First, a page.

2002 BMW M3: How old is that in dog years?
May 11, 2009
Personally, I have never kept a car more than five years. I let go of cars for a variety of reasons -- got bored of them, blew up an engine (or two), I wanted to go faster or my tastes have changed. Buzzing around town this weekend in our "old" M3 got me thinking -- is there and automotive equivalent to dog years?
As it is, I get the feeling that our E46 would be in its early-40's in human years. It's got plenty of athleticism and enthusiasm left in it, but those crow's feet are starting to show. As noted in earlier posts, it's got some wear here and there, but it's holding up fairly well. As hard as I suspect this black beauty's been flogged, I think it's actually surviving exceptionally well.
Scratches and wear from daily use are showing on the ashtray lid (even though we don't smoke in our cars), as DiPietro posted, the weatherstripping is losing is adhesion, there are a couple of nicks in the upholstery and there's a wear spot where our thumbs rub against the handbrake well. Most obvious for me though, was the steering wheel -- it's now smooth and shiny from years of shuffling by sweaty-palmed pilots.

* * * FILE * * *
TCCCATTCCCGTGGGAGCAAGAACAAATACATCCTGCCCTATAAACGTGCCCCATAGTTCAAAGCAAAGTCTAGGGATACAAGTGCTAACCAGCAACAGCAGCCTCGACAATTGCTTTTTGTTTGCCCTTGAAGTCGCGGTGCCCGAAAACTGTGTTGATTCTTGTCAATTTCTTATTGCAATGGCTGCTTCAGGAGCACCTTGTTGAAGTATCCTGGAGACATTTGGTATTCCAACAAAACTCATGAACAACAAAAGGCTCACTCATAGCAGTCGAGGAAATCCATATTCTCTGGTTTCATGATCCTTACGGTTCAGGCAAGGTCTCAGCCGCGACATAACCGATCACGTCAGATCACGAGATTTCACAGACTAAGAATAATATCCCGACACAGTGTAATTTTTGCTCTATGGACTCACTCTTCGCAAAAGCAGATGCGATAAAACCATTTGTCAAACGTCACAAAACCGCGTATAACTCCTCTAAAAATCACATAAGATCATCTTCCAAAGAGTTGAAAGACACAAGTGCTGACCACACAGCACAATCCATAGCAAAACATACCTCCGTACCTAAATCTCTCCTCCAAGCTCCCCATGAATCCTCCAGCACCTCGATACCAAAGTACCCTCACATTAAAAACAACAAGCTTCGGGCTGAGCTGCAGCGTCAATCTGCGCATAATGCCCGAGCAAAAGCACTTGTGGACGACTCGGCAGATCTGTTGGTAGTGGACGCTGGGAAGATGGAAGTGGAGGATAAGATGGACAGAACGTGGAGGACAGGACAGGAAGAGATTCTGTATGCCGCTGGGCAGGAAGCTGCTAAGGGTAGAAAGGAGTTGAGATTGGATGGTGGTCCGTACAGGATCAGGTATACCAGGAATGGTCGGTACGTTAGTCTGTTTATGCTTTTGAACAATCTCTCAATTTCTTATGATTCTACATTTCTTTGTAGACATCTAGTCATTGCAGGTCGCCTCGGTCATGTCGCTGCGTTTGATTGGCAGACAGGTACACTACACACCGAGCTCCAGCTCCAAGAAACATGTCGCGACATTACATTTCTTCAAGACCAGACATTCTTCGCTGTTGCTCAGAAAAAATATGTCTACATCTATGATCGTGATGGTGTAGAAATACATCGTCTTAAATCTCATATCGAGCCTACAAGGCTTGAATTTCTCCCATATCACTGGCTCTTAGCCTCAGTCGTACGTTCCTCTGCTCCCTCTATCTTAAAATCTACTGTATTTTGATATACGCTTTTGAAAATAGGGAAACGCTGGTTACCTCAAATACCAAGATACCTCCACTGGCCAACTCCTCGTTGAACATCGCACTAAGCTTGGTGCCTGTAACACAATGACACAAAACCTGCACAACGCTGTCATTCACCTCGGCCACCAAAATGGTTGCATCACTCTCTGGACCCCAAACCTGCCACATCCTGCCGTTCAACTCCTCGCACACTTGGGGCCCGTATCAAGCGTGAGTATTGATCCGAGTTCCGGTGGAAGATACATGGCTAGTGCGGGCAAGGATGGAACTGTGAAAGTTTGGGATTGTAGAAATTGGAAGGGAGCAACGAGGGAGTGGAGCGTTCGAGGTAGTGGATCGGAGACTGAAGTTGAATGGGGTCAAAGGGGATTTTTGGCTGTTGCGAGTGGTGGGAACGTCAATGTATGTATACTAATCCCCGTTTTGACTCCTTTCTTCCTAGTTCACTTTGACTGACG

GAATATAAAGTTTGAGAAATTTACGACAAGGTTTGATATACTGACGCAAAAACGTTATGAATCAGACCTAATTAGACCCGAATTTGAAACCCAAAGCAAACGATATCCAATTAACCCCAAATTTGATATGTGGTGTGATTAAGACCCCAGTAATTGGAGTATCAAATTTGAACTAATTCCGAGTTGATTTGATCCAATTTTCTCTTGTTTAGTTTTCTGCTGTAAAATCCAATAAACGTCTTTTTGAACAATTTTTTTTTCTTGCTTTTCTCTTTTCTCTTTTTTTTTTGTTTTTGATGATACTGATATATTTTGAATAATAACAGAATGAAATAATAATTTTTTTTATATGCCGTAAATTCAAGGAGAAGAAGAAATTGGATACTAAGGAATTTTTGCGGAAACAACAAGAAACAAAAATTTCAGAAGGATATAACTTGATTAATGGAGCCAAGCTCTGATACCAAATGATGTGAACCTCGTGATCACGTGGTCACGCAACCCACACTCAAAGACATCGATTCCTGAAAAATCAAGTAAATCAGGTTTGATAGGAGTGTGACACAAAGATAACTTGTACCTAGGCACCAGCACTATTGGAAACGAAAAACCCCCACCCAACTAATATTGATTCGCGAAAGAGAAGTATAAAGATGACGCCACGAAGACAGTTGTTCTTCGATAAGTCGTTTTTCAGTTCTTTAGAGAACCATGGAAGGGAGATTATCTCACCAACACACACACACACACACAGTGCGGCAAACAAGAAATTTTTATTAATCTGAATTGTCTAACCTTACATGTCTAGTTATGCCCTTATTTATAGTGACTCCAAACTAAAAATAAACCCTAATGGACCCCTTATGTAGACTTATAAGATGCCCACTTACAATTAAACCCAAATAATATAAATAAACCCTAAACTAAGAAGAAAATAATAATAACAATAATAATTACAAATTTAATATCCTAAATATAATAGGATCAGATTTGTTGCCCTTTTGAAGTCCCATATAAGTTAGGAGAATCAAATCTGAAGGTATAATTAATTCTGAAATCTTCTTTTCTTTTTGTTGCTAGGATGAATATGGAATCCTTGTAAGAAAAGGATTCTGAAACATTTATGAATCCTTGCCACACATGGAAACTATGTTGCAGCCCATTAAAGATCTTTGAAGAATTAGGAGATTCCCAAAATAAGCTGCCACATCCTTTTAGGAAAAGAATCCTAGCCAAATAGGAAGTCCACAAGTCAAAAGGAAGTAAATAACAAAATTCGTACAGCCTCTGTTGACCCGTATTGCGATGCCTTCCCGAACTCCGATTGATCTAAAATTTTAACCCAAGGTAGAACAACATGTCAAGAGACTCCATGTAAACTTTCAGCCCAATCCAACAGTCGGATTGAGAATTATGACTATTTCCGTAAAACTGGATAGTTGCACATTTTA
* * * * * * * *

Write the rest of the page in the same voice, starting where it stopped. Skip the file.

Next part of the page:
Unlike some cars though, the M3's buttons are still in excellent shape. I once had a Ford Mustang Cobra that had several black buttons that had worn to white plastic. Those worn bits were completely illegible after only two years on the most frequently used buttons (volume and track skip). I can't see even a hint of this type of wear on the Bimmer.
Given my judgment of its equivalent human age, the automotive aging comes in just under six years per human year. Of course, this equation relies heavily on what kind of car it is, how hard it was driven and where it was driven. In the case of our '02 M3, I could easily see it as the Keith Richards of the car world -- still rockin' hard well past its "sell by" date. What say you?
Mark Takahashi, Associate Editor @ 71,300 miles